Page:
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Love. For what, my zealous friends ?

Ana. To bear away the portion of the righteous Out of this den of thieves.

Lov. What is that portion ?

Ana. The goods sometimes the orphans, that the breBought with their silver pence.

(thren Lov. What, those i' the cellar, The knight fir Mammon claims?

Ana. I do defie
The wicked Mammon, so do all the brethren.
Thou prophane man, I ask thee with what conscience
Thou canst advance that idol against us,
That have the seal ? were not the shillings numbred,
That made the pounds ? were not the pounds told out,
Upon the second day of the fourth week,
In the eighth month, upon the table dormant,
The year of the last patience of the saints,
Six hundred and ten ?

Lov. Mine earnest-vehement botcher,
And deacon also, I cannot dispute with you:
But if you get you not away the sooner,
I shall confute you with a cudgel.

Ana. Sir.
Tri. Be patient, Ananias.

Ana. I am strong,
And will stand up, well girt, against an hoft,
That threaten Gad in exile.

Lov. I shall send you
To Amsterdam to your cellar.

Ana. I will pray there,
Against thy house: may dogs defile thy walls,
And wasps and hornets breed beneath thy roof,
This seat of falfhood, and this cave of coz'nage.

Lov. Another too?
Dru. Not I, fir, I am no brother.

[Drugger enters, and be beats him away.
I 4

Lov.

Lov. Away you Harry Nicholas, do you talk,
Fac. No, this was Abel Drugger. Good fir, go,

[To the parfox
And satisfy him ; tell him all is done:
He staid too long a washing of his face.
The doctor, he shall hear of hiin at Weft-chefter
And of the captain, tell him, at Yarmouth, or
Some good port-town else, lying for a wind.
If you can get off the angry child, now, fir-
Kaf. Come on, you ewe, you have match'd moft
sweetly, ha' you not ?

(To bis fifter, Did not I say, I would never ha' you tupt But by a dubb'd boy, to make you a lady-tom? 'Slight, you are a mammet ! O, I could toure you, now, Death, mun' you marry with a pox?

Lov, You lie, boy;
As sound as you: and I 'm aforehand with you.

Kaf. Anon?

Lov. Come, will you quarrel? I will feize you, firWhy do you not buckle to your tools ? (rah

Kaf. God's light!
This is a fine old boy, as e'er I faw!

Lov. What do you change your copy now? proceed, Here stands my dove : stoop at her if .

Kaf.'Slight, I must love him! I cannot chuse, i'faith!
An' i should be hang'd for't. Suster, I proteft,
I honour thee for this match.

Lov. O, do you so, fir?
Kaf. Yes, an' thou canst take tobacco, and drink, old

[boy, I'll give her five hundred pound more to her marriage,

9 Away you Harry Nicholas, do you talk?] This fellow was a horrid enthusiast, and author of the sect called the Ramily of Love. Sec STRYPE's Annals of Queen Elizabeth, ad vol. p. 508.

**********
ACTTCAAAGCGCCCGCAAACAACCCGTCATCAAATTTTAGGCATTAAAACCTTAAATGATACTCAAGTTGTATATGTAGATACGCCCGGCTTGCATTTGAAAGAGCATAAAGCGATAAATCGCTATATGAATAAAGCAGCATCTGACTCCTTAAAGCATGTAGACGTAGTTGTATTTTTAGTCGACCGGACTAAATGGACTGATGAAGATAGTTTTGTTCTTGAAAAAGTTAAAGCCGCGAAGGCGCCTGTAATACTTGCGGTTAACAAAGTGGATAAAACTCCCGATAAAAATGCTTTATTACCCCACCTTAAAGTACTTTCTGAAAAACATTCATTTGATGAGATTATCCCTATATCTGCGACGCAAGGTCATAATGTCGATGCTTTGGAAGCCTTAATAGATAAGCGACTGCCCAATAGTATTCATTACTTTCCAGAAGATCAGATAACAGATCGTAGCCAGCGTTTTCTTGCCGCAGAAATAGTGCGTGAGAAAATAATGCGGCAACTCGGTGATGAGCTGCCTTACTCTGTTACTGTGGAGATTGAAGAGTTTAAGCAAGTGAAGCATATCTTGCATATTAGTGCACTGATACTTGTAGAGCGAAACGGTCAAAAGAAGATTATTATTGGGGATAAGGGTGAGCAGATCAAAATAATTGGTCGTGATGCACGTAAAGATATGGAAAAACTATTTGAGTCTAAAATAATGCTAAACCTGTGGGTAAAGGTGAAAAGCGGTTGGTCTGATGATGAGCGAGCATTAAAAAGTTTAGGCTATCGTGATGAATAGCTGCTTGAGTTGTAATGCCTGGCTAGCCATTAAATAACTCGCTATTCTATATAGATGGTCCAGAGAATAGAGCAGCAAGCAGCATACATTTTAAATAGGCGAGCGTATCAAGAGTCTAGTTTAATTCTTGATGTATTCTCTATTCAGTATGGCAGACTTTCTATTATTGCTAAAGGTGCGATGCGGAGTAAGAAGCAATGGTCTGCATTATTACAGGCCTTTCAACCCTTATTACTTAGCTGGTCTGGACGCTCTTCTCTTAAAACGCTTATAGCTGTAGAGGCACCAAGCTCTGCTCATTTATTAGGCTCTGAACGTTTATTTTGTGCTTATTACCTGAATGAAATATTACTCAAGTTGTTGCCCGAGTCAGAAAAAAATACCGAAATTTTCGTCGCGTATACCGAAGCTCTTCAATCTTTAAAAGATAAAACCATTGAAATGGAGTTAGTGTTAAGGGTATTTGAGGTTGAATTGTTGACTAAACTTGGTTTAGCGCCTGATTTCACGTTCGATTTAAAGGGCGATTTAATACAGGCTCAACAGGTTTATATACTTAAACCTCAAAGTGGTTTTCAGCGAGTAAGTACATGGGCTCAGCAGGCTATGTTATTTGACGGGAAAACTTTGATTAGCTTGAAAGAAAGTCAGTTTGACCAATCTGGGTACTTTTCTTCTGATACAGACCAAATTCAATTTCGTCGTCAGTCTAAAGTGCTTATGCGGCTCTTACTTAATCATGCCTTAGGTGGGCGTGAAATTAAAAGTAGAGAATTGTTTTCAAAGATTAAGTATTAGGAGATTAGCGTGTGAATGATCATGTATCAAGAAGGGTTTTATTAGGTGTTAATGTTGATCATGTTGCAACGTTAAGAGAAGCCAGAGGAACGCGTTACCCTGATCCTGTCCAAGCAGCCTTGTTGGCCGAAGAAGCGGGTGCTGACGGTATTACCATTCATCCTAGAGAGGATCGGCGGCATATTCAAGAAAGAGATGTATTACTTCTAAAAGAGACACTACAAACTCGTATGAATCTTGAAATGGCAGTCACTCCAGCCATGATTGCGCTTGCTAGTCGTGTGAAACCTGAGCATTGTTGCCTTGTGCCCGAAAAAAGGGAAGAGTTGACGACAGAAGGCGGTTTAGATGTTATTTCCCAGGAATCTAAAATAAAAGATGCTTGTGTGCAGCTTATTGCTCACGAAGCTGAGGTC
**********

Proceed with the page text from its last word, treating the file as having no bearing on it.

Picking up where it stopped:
Dr. Grey, 10 I will Feize you, firrab,] I'll drive you : the word is common in our old authors, and, as Mr. Upton adds, still used in the west of England.

Than

you dare.

Than her own state.

Lov. Fill a pipe full, Jeremy.
Fac. Yes, but go in, and take it, sir.

Lov. We will.
I will be ruld by thee in any thing, Jeremy.

Kaf. Slight, thou artļnot hide-bound! thou art a jovy Come let's in, I pr’y thee, and take our whiffs. [boy ;

L02. Whiff in with your sister, brother boy. That
That had receiv'd such happiness by a servant, [master
In such a widow, and with so much wealth,
Were very ungrateful, if he would not be
A little indulgent to that servant's wit,
And help his fortune, though with some small strain
Of his own candour. Therefore, gentlemen,
And kind spectators, if I have outstript
An old man's gravity, or strict canon, think
What a young wife, and a good brain may do :
Stretch age's truth sometimes, and crack it too.
Speak for thy self, knave,

Fac. So I will, fir. Gentlemen,
My part a little fell in this last scene,
Yet 'twas decorum". And though I am clean
Got off from Subtle, Surly, Mammon, Dol,
Hot Ananias, Dapper, Drugger, all
With whom I traded ; yet I put my

self On

you that are my country : and this pelf, Which I have got, if you do quit me, rests To feast you often, and invite new guests.

" My part a little fell in this last scene,

Yetmas DECORUM.] i. e. suitable to the decorum of character. The catastrophe of the play is well managed, and the discovery of the whole not injudiciously contrived. Our poet could not help telling his audience he thought so too.

CATILINE

CAT I L I N E

HIS

CONSPIRA C Y.

A

TRA G E DY.

Acted in the Year 1611,

By the KING's Majesty's SERVANT S.

With the Allowance of the Master of Revels.

His non plebecula gaudet:
Verùm equitis quoque jam migravit ab aure voluptas
Omnis, ad incertos oculos, & gaudia vana.

Hor:

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